.read starts reading from the place the last
.read operation stopped. Here we’ve read the entire file and thus if below
puts contents we tried to read the file again there would be nothing to read because we’re at the end of the file.
Reading a File Block Notation
If you open a file make sure you close it, unless you’re passing File a block and then the block will close the file when it ends.
The reason you need to close files is it forces a “flush”, which means it pushes the data-to-be-written to where you want it to be. This frees up memory for the rest of your program and ensures the file is available for other processes to access.
Further Reading: http://ruby.bastardsbook.com/chapters/io/
More File Methods
We’ve already seen some file methods like .open and .close but here are some more useful ones. Checkout the ruby doc for File and IO for the rest of them.
.readlines & .readline
These two methods can be very handy when you want to read one line at a time. This would be useful for instance if you are reading a comma delimited file.
- takes in all the content of the file and stores each line as an element of an array. From here you can iterate over each line using each.
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- is a bit different in it only reads one line at a time and thus you need to keep advancing it forward in the file, which can be done with a
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The reason you would want to
.readlines is because
.readlines loads the entire contents of the file into memory. For a small script working with small files this isn’t a problem but if you are using large files and/or have multiple users this is bad.
- checks for the existence of the file.
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- gets the absolute path for the.
- gives you just the filename.
- returns true if the string passed to it is a directory.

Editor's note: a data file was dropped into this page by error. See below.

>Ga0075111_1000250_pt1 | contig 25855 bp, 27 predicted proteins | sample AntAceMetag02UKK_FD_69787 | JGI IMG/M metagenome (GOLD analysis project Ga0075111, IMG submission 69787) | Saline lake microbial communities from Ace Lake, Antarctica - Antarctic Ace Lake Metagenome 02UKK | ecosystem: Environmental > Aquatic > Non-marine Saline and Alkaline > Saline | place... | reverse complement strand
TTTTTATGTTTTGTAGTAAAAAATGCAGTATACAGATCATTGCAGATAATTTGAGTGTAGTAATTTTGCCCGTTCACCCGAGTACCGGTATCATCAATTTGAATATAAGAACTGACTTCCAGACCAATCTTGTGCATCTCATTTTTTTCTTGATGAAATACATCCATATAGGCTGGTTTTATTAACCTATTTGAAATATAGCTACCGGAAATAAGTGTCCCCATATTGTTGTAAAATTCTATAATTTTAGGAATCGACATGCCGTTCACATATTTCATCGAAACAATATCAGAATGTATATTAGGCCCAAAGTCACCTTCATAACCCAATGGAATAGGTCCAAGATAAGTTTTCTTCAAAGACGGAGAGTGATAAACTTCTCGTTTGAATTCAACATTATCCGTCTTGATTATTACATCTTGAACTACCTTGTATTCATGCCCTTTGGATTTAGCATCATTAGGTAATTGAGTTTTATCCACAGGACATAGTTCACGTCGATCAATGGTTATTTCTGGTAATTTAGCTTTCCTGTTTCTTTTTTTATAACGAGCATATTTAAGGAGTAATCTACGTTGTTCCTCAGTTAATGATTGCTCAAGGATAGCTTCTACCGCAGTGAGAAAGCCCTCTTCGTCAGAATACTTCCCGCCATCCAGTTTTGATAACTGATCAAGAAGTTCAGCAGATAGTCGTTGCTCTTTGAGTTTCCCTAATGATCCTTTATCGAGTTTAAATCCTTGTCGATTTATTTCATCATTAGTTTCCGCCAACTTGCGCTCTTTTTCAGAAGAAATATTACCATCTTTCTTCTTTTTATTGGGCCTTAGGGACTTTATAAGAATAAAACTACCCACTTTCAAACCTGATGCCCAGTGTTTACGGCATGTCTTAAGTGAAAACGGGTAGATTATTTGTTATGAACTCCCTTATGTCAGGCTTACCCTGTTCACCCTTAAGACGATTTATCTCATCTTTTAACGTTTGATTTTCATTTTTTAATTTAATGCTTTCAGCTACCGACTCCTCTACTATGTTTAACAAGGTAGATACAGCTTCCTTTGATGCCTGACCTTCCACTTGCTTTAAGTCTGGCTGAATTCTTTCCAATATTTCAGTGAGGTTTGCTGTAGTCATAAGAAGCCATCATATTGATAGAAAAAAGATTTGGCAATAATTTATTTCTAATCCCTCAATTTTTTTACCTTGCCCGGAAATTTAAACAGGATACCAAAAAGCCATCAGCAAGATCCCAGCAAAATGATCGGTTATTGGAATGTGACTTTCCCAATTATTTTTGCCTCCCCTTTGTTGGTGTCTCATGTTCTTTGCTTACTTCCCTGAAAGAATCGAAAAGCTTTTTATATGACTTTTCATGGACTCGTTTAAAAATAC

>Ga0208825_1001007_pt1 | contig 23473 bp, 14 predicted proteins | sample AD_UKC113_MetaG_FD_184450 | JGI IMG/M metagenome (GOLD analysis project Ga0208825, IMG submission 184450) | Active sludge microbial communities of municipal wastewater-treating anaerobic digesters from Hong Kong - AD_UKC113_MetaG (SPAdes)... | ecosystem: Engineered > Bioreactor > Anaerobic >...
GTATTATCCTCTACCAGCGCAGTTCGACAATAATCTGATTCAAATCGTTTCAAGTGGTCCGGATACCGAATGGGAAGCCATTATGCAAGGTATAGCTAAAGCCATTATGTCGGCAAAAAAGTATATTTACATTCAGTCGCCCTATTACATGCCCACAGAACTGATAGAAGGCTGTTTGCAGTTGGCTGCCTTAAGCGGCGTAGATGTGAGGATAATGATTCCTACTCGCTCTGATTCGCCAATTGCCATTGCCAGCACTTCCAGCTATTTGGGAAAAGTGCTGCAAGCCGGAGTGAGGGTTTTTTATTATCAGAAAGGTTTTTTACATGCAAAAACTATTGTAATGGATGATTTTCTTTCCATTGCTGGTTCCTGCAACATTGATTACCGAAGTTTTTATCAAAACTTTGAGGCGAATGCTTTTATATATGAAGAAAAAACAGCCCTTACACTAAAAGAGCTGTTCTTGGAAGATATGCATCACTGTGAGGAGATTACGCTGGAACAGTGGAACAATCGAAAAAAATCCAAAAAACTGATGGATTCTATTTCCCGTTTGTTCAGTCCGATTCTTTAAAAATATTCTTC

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The Directory class allows you to work with driectories as you’d expect. Most of the methods you can use on the directory class are the same as the commands you use in the console.
Some Dir Methods
- tells you what directory you’re in.
- allows you to change to a new directory.
- makes a new directory named the string it is passed.
- removes an empty directory but throws an error if it contains files. To remove a directory with files you must use the FileUtils module.
Accessing Directory Content
There are two ways to grab content from directories, using .entries and .glob.
- returns an array with every single entry inside the diretory including “.” and hidden files.
- can be passed a directory name or pattern such as
*.txt and returns an array of just the visible files
Gives us the files in the current directory.
Here we use
*/.txt to search the current directory and all it’s sub directories for any .txt files using a recursive search and passing it the pattern .txt.
I’m not going to go into FileUtils too much but it allows more control over files and mimics a lot of the command line commands and flags you can use such as
rm -rf for removing directories that contain files.
- makes a directory
- makes a file
- removes a directory whether it contains other files and directories or not
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Note: you need to require FileUtils in your files with